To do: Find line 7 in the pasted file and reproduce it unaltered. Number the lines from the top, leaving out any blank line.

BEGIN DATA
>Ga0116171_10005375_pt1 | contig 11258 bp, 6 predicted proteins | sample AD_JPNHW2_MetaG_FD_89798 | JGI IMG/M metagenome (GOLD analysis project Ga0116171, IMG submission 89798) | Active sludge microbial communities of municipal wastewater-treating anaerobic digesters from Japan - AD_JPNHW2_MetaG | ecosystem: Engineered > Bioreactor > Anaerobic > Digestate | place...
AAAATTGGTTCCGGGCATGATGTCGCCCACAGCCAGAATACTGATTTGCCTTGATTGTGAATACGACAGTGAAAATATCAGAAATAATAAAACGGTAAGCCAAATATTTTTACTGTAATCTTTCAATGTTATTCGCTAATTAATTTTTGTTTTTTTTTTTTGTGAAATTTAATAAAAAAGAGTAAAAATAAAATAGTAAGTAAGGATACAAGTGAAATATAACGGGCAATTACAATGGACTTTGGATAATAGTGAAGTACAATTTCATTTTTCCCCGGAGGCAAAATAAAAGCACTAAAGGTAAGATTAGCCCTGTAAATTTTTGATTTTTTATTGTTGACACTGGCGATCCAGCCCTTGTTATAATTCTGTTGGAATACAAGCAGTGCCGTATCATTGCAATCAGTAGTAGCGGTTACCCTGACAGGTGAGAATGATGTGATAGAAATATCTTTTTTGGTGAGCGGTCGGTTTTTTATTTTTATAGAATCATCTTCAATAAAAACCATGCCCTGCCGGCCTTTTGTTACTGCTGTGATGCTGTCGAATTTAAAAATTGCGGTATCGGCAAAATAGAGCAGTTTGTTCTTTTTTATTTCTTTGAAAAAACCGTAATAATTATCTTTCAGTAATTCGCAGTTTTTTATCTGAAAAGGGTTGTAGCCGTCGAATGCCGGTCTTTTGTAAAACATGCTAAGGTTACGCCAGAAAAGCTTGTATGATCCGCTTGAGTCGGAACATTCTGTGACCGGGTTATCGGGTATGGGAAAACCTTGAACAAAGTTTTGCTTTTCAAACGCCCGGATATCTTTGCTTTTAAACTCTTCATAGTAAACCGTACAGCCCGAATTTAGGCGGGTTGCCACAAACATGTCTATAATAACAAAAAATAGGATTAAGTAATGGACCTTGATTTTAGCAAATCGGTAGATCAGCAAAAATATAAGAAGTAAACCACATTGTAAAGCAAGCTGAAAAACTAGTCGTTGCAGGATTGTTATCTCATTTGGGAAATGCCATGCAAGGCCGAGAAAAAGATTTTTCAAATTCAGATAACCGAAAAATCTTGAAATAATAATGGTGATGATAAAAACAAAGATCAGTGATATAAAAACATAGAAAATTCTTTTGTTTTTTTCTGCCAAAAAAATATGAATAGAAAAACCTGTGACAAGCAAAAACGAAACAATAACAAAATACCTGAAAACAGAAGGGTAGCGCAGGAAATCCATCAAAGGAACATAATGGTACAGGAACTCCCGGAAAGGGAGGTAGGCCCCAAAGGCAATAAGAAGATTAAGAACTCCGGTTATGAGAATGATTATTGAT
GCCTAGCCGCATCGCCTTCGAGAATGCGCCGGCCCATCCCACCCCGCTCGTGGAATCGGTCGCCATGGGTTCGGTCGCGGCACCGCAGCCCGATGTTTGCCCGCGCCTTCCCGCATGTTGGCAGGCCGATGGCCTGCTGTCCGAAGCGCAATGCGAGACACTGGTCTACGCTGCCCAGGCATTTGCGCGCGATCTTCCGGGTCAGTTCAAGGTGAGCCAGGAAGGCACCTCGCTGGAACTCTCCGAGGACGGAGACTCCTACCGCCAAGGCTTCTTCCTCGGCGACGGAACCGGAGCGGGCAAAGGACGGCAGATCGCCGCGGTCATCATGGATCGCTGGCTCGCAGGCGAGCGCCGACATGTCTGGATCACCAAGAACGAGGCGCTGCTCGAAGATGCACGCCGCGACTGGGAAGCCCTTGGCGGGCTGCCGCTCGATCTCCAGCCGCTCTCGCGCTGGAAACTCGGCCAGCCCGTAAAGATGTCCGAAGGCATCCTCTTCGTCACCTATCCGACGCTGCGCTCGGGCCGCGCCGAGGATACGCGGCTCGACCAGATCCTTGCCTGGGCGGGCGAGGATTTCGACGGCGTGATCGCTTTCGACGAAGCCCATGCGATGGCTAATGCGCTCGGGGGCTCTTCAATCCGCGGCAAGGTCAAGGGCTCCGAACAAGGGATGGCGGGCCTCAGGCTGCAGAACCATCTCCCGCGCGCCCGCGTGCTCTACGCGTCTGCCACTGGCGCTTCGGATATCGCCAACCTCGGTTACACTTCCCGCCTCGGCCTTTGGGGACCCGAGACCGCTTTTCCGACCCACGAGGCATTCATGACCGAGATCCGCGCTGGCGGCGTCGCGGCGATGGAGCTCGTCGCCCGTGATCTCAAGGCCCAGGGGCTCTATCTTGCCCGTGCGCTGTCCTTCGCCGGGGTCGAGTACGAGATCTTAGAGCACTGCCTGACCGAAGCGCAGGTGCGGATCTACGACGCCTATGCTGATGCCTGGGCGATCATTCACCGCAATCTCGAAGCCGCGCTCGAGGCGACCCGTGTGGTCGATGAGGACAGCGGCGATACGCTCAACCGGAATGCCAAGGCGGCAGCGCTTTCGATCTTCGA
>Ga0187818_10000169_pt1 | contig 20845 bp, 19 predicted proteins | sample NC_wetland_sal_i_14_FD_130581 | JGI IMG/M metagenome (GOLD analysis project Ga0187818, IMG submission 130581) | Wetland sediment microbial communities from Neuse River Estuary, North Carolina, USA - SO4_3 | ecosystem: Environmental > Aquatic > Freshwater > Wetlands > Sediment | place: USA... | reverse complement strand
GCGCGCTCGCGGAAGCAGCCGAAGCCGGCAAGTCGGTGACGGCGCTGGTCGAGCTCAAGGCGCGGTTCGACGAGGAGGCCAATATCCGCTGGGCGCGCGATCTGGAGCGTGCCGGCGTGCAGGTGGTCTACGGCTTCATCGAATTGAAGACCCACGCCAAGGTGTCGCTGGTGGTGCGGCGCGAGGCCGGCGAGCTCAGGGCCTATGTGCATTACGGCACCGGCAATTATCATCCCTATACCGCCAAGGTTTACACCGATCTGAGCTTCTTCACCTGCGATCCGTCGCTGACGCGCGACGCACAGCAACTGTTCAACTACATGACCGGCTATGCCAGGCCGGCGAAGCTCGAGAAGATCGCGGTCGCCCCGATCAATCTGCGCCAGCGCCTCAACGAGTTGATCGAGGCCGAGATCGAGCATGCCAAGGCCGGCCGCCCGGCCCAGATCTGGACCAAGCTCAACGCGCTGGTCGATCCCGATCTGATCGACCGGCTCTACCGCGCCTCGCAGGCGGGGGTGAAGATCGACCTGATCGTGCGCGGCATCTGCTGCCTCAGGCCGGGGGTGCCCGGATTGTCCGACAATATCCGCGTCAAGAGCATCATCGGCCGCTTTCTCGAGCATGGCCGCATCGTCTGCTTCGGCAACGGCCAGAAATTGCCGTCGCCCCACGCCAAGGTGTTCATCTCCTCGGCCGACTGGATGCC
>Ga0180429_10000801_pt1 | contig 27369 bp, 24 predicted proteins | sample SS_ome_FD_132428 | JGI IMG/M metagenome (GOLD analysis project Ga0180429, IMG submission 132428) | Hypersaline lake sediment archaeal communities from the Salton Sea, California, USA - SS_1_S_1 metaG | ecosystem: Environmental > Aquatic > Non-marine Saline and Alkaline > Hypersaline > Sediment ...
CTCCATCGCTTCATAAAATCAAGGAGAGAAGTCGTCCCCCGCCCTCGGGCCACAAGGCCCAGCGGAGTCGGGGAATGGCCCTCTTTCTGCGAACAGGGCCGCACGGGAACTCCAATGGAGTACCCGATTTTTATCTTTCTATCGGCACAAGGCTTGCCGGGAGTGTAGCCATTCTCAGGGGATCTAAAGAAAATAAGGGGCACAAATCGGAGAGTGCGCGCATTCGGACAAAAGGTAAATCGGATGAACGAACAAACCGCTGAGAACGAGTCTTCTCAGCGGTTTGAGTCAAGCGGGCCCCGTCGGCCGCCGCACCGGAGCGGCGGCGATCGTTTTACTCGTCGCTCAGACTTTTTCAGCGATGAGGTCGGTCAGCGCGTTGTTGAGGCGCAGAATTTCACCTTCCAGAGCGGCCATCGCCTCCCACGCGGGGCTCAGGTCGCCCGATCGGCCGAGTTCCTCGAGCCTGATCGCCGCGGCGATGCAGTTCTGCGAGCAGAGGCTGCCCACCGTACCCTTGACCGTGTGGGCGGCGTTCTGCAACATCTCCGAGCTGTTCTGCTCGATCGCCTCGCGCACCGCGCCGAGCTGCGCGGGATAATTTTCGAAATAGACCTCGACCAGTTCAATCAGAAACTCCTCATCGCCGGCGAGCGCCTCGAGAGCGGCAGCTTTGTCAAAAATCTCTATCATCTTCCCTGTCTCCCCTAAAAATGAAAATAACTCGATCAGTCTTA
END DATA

CTCCATCGCTTCATAAAATCAAGGAGAGAAGTCGTCCCCCGCCCTCGGGCCACAAGGCCCAGCGGAGTCGGGGAATGGCCCTCTTTCTGCGAACAGGGCCGCACGGGAACTCCAATGGAGTACCCGATTTTTATCTTTCTATCGGCACAAGGCTTGCCGGGAGTGTAGCCATTCTCAGGGGATCTAAAGAAAATAAGGGGCACAAATCGGAGAGTGCGCGCATTCGGACAAAAGGTAAATCGGATGAACGAACAAACCGCTGAGAACGAGTCTTCTCAGCGGTTTGAGTCAAGCGGGCCCCGTCGGCCGCCGCACCGGAGCGGCGGCGATCGTTTTACTCGTCGCTCAGACTTTTTCAGCGATGAGGTCGGTCAGCGCGTTGTTGAGGCGCAGAATTTCACCTTCCAGAGCGGCCATCGCCTCCCACGCGGGGCTCAGGTCGCCCGATCGGCCGAGTTCCTCGAGCCTGATCGCCGCGGCGATGCAGTTCTGCGAGCAGAGGCTGCCCACCGTACCCTTGACCGTGTGGGCGGCGTTCTGCAACATCTCCGAGCTGTTCTGCTCGATCGCCTCGCGCACCGCGCCGAGCTGCGCGGGATAATTTTCGAAATAGACCTCGACCAGTTCAATCAGAAACTCCTCATCGCCGGCGAGCGCCTCGAGAGCGGCAGCTTTGTCAAAAATCTCTATCATCTTCCCTGTCTCCCCTAAAAATGAAAATAACTCGATCAGTCTTA